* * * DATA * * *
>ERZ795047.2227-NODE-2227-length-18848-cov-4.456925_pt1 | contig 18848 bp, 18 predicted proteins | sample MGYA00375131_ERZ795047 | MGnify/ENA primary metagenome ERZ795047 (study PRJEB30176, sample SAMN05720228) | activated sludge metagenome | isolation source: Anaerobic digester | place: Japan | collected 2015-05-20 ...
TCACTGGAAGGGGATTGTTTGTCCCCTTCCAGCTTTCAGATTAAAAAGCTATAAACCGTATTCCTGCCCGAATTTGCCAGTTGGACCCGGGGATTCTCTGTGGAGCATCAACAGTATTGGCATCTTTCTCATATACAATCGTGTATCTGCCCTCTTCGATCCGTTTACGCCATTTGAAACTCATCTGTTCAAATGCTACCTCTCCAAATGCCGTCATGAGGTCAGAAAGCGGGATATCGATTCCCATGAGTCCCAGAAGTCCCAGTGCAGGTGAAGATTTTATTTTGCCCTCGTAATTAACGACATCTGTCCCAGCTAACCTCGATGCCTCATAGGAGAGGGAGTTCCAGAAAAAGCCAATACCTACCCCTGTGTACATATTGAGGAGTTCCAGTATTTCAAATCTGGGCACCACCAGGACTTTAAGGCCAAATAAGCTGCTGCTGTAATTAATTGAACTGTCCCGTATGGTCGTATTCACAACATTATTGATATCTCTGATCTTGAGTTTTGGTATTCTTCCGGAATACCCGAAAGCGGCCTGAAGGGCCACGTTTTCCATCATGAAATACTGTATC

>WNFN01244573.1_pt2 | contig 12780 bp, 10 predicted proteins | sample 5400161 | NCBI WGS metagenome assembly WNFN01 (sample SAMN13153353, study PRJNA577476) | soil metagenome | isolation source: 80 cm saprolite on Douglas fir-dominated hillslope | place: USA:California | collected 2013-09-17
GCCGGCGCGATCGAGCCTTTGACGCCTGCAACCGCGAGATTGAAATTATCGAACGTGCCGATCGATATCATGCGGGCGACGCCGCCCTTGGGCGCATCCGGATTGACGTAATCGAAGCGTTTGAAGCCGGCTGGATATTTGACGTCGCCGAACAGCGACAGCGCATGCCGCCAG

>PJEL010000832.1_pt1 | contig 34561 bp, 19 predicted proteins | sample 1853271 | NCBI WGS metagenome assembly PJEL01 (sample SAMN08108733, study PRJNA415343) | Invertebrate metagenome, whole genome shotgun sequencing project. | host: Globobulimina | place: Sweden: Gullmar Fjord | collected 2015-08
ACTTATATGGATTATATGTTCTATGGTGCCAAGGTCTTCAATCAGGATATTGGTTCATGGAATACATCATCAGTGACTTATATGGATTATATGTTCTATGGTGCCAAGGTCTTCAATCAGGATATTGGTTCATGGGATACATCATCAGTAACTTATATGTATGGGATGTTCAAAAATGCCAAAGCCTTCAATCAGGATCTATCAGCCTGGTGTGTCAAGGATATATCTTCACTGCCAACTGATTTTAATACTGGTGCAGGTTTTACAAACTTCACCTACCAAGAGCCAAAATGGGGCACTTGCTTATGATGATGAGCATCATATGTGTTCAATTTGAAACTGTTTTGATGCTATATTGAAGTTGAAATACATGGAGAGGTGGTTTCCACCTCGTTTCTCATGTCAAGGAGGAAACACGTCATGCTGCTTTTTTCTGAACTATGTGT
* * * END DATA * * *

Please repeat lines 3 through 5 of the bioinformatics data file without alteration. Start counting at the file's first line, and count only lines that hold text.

>WNFN01244573.1_pt2 | contig 12780 bp, 10 predicted proteins | sample 5400161 | NCBI WGS metagenome assembly WNFN01 (sample SAMN13153353, study PRJNA577476) | soil metagenome | isolation source: 80 cm saprolite on Douglas fir-dominated hillslope | place: USA:California | collected 2013-09-17
GCCGGCGCGATCGAGCCTTTGACGCCTGCAACCGCGAGATTGAAATTATCGAACGTGCCGATCGATATCATGCGGGCGACGCCGCCCTTGGGCGCATCCGGATTGACGTAATCGAAGCGTTTGAAGCCGGCTGGATATTTGACGTCGCCGAACAGCGACAGCGCATGCCGCCAG

>PJEL010000832.1_pt1 | contig 34561 bp, 19 predicted proteins | sample 1853271 | NCBI WGS metagenome assembly PJEL01 (sample SAMN08108733, study PRJNA415343) | Invertebrate metagenome, whole genome shotgun sequencing project. | host: Globobulimina | place: Sweden: Gullmar Fjord | collected 2015-08